How Bitcoin's Not So Secret Satoshi Nakamoto Was Discovered (Hint: Phone Book)
Newsweek claims to have identified the mysterious creator of Bitcoin. Satoshi Nakamoto - long believed to be a pseudonym - was hunted down through searches, conversations, and national archives: "It was only while scouring a database that contained the registration cards of naturalized U.S. citizens that a Satoshi Nakamoto turned up whose profile and background offered a potential match. But it was not until after ordering his records from the National Archives and conducting many more interviews that a cohesive picture began to take shape."
Some remain skeptical that Newsweek have found him but making such a bold claim is aggressive and comments from Bitcoin lead developer Gavin Anderson suggest this is the real Satoshi.
There are several Satoshi Nakamotos living in North America and beyond - both dead and alive - including a Ralph Lauren menswear designer in New York and another who died in Honolulu in 2008, according to the Social Security Index's Death Master File. There's even one on LinkedIn who claims to have started Bitcoin and is based in Japan. But none of these profiles seem to fit other known details and few of the leads proved credible.
Of course, there is also the chance "Satoshi Nakamoto" is a pseudonym, but that raises the question why someone who wishes to remain anonymous would choose such a distinctive name.
It was only while scouring a database that contained the registration cards of naturalized U.S. citizens that a Satoshi Nakamoto turned up whose profile and background offered a potential match.
But it was not until after ordering his records from the National Archives and conducting many more interviews that a cohesive picture began to take shape.
We suspect people will be a little disappointed that he is not wearing a cape and looks conventionally like a standard Japanese tourist (who lives in Temple City, CA)...
Not even his family knew...
But Liberty Blitzkrieg's Mike Krieger is modestly skeptical - though has some interesting perspective:
At the end of the day, since no one can really prove the story right or wrong, it’s certainly possible the magazine merely agreed that it sounded plausible enough and decided it was worth the risk given the page views it would generate.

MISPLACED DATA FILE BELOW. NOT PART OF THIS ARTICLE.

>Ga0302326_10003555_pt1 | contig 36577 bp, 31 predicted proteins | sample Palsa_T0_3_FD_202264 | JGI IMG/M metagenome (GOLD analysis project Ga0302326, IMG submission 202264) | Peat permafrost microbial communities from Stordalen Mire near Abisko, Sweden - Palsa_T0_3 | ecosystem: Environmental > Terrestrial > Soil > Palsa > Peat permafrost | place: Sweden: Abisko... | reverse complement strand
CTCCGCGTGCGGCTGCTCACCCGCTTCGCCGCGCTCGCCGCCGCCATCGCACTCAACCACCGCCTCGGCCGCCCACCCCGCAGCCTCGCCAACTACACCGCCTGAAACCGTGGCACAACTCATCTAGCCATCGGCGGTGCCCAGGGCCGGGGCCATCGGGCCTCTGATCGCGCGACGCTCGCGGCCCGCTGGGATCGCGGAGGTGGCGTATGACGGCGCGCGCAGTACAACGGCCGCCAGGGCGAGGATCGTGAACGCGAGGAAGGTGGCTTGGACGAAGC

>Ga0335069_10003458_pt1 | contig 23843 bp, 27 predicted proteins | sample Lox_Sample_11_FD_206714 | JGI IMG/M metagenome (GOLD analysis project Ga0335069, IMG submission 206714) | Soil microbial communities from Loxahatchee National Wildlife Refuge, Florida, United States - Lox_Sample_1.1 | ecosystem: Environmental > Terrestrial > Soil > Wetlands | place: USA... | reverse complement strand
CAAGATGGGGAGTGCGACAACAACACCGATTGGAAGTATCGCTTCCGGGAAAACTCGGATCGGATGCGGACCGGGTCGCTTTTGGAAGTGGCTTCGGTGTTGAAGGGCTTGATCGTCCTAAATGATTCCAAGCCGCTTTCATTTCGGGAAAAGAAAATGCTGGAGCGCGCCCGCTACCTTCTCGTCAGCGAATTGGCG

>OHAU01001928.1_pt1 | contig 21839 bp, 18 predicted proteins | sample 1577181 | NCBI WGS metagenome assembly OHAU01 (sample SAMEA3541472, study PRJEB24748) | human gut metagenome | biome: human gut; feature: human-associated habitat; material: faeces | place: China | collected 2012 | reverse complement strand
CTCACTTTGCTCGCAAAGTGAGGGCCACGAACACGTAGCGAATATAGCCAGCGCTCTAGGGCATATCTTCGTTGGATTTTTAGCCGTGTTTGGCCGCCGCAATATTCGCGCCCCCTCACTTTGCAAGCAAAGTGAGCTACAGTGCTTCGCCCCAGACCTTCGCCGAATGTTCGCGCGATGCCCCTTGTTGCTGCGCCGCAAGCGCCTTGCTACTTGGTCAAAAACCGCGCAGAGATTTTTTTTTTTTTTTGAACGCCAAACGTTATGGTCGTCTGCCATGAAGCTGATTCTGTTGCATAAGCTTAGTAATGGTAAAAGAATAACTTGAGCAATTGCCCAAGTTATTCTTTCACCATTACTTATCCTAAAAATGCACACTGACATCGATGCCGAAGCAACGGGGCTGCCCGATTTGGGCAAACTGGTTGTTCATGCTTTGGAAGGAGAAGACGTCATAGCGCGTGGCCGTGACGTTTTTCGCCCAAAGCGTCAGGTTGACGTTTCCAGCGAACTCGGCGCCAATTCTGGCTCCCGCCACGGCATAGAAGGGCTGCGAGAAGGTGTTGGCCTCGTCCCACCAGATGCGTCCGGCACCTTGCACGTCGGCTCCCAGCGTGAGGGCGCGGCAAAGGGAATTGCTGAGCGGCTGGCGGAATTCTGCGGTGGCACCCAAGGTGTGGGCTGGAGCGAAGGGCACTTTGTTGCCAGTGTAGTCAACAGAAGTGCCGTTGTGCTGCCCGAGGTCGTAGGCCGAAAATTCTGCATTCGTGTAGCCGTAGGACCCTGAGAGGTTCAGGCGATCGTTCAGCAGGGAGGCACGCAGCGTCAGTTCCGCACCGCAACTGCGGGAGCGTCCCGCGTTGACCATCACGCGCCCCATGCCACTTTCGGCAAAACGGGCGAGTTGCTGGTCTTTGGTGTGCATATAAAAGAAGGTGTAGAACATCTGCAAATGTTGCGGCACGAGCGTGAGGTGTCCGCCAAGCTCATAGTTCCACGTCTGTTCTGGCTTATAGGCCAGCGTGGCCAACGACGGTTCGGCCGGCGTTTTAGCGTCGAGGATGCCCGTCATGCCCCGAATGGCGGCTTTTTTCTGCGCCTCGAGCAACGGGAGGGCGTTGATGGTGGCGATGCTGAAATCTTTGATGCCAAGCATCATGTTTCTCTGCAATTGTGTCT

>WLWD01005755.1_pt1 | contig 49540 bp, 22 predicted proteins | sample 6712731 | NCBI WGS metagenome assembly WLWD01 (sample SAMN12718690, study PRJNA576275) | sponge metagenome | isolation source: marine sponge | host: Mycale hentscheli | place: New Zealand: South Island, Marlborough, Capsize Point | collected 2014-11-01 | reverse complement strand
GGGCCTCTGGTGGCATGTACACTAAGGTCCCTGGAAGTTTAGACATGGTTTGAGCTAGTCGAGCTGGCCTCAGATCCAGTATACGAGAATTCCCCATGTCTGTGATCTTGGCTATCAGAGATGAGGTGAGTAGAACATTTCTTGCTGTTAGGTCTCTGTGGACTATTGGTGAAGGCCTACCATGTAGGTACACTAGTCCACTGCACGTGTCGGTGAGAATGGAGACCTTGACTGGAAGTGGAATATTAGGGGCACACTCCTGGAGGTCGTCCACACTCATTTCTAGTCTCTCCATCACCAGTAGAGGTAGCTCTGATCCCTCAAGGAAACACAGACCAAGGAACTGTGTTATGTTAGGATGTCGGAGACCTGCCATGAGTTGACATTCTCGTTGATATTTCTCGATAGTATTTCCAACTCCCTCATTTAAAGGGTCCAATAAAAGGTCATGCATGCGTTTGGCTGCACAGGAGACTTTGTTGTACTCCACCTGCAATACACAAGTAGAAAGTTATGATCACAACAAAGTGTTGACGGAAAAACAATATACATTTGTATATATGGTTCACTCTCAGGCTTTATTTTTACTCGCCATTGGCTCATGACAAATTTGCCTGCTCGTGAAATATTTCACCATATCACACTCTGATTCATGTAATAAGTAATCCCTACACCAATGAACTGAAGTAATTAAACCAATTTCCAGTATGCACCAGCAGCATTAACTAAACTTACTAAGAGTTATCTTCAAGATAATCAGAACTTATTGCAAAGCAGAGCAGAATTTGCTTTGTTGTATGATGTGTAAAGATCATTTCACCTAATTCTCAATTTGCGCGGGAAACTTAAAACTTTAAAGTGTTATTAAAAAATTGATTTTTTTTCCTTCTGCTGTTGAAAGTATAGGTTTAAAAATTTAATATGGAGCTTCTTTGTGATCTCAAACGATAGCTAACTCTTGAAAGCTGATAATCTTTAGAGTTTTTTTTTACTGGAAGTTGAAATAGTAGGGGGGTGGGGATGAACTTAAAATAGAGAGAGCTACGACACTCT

I tend to have decent intuition on these things, and as I was reading it, something appeared to be off. Perhaps it was the writer’s style, or perhaps just the strangeness of this guy’s personality, but it read a bizarrely to me. The way the guy calls the cops when she shows up to his door. Why would the person who created Bitcoin respond in that way? Also, while on the surface it might seem clever to use your real name in an attempt to remain anonymous, it isn’t really. Everyone trying to figure out who you are will start with searches of Satoshi Nakamoto no matter how stupid it seems.
The one thing that is causing many to speculate that this story is accurate, is the following tweet from Bitcoin core developer Gavin Andresen:
I'm disappointed Newsweek decided to dox the Nakamoto family, and regret talking to Leah.
— Gavin Andresen (@gavinandresen) March 6, 2014
This definitely reads as if Gavin is confirming the article, but it is still unclear to me whether Gavin himself knew Satoshi’s identity, or if he was just communicating with a digital person while working on Bitcoin.
From my perspective, something seems off in this article.
Nevertheless, here are some excerpts, come to your own conclusion:
Two police officers from the Temple City, Calif., sheriff’s department flank him, looking puzzled. “So, what is it you want to ask this man about?” one of them asks me. “He thinks if he talks to you he’s going to get into trouble.”
“I don’t think he’s in any trouble,” I say. “I would like to ask him about Bitcoin. This man is Satoshi Nakamoto.”
“What?” The police officer balks. “This is the guy who created Bitcoin? It looks like he’s living a pretty humble life.”
Tacitly acknowledging his role in the Bitcoin project, he looks down, staring at the pavement and categorically refuses to answer questions.
Ok, this is the first sentence that reads strangely. How did he acknowledge his role? By staring down? Not convincing.
I’d come here to try to find out more about Nakamoto and his humble life. It seemed ludicrous that the man credited with inventing Bitcoin – the world’s most wildly successful digital currency, with transactions of nearly $500 million a day at its peak – would retreat to Los Angeles’s San Bernardino foothills, hole up in the family home and leave his estimated $400 million of Bitcoin riches untouched. It seemed similarly implausible that Nakamoto’s first response to my knocking at his door would be to call the cops. Now face to face, with two police officers as witnesses, Nakamoto’s responses to my questions about Bitcoin were careful but revealing.